message can be mediated with a workflow orchestration capability in the full
transparent and loosely decupled manner. Using a WCF custom WorkflowChannel in
the WABS Bridge is giving you a new pattern such as
<code>VETER + WORKFLOW
= VETEW pattern.
I do strongly recommend reading my previous articles such as
WorkflowChannel for Routing Service (detail
RoutingService on Azure and
Virtual Bridge. The last article is conceptually very close to the WABS Bridge,
where WCF Routing Service is hosted in the Azure Web Role.
Within the Visual Studio Bridge Designer, there is no change and as you will see later, only config file for
a specific destination needs to be configured for using a custom
The following picture shows an example of the message Itinerary for 3
different bridges, where an outbound message is routed to the wcf custom
The above picture (message Itinerary) shows that the outbound message is sent
to the External Service Endpoint, so the message should flow to
the external service, where it will be executed outside of the WABS runtime
But, wait a moment. Until we don't see each destination config file for
a specific External Service Endpoint, it doesn't have to be true, because of the plug-in the
WCF custom WorkflowChannel. The outbound message will not exit the WABS runtime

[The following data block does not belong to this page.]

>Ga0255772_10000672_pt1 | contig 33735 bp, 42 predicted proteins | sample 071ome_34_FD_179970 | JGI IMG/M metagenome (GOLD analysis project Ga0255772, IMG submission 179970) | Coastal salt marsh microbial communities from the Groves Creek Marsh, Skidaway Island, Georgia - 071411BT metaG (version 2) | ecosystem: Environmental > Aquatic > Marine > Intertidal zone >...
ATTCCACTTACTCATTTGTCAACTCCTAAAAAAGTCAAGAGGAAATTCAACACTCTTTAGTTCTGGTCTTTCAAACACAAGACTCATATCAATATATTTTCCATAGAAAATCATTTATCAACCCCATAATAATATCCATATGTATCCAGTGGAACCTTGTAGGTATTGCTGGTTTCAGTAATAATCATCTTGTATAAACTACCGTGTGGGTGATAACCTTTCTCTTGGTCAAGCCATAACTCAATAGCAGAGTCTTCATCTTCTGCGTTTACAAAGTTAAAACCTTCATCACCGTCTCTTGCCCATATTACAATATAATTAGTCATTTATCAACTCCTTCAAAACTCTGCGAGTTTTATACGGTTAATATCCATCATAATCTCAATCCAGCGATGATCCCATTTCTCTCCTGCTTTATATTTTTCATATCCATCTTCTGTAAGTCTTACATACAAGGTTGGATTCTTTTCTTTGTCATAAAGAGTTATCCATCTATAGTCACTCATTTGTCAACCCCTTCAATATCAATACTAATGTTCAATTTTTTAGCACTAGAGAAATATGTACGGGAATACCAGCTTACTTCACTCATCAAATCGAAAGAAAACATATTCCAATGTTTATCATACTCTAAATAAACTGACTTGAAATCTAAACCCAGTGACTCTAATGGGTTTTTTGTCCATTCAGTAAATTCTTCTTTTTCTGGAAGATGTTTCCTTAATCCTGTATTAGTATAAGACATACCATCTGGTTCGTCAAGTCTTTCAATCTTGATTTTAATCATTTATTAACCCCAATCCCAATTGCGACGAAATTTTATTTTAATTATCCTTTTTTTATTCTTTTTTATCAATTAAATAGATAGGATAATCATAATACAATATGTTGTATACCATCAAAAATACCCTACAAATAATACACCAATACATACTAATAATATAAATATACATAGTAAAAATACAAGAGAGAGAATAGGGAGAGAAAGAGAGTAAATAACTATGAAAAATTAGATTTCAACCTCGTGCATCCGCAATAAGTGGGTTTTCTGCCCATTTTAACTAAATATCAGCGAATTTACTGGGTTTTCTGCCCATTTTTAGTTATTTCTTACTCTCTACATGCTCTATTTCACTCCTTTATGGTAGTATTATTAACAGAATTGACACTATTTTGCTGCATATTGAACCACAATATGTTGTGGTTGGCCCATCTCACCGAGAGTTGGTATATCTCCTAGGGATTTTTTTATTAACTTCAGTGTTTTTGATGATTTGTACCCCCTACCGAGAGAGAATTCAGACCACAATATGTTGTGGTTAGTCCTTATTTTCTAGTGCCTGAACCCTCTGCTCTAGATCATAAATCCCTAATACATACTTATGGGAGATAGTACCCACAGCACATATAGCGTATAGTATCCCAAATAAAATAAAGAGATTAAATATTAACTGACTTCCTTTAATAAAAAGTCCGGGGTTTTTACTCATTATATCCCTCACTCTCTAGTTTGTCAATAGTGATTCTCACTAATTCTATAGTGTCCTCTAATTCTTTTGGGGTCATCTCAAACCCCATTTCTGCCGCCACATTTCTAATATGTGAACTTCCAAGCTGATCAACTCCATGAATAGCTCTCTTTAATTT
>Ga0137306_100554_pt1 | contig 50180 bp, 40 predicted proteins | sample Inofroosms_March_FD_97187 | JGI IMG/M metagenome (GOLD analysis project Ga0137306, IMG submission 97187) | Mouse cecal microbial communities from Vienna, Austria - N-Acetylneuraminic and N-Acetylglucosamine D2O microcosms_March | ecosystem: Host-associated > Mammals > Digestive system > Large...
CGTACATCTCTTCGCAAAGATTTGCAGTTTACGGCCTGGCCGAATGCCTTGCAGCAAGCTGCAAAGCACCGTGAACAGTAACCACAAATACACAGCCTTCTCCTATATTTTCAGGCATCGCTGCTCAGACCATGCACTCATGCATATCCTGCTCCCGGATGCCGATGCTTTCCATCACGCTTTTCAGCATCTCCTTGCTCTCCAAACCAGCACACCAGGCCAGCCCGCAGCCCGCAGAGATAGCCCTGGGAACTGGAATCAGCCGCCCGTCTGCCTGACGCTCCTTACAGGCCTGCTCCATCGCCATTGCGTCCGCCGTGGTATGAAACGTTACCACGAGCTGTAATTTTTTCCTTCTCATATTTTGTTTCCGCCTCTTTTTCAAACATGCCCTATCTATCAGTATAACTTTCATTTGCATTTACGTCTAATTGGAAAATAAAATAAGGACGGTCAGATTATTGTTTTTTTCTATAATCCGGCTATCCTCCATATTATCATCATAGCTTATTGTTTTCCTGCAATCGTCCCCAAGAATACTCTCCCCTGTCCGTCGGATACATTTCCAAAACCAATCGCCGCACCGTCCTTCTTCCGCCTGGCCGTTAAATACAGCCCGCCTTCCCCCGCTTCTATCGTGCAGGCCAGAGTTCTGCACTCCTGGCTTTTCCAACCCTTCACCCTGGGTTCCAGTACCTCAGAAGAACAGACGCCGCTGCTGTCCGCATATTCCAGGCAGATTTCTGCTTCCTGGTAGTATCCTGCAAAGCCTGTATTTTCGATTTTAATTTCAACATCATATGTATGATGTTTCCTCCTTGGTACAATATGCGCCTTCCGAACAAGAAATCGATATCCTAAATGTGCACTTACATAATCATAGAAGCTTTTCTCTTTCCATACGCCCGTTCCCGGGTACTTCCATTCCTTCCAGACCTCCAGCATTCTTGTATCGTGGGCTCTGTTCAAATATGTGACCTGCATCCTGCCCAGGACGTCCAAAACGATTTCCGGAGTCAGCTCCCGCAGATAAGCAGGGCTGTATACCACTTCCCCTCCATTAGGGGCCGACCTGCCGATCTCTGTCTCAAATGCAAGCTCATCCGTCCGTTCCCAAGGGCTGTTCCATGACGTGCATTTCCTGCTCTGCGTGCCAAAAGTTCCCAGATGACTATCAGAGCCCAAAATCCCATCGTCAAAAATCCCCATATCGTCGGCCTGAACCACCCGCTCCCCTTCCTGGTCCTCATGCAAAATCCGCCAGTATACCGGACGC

domain, thus the outbound message will be executed in the WABS hosting process,
but under the Workflow orchestration, not under the VETER pattern.
This is the conceptual extension and from the abstraction point of the view, I
can call this pattern
VETEW, where R-outer is replaced by
W-orkflow. Note, that the W represents an in-memory workflow, its lifetime is
done by WABS lifetime. In other words, this is a non-persisted Workflow run in
the WABS Bridge.
That's great. Let's continue. The following picture shows a simple example of
the Pass-Through Bridge to the WorkflowChannel, where the outbound message is
mediated for Publisher, for example writing a message payload to the Azure Blob
and notification on the Service Bus Topic:
The above picture shows additional comments that indicate the
destination connectivity is calling a custom channel (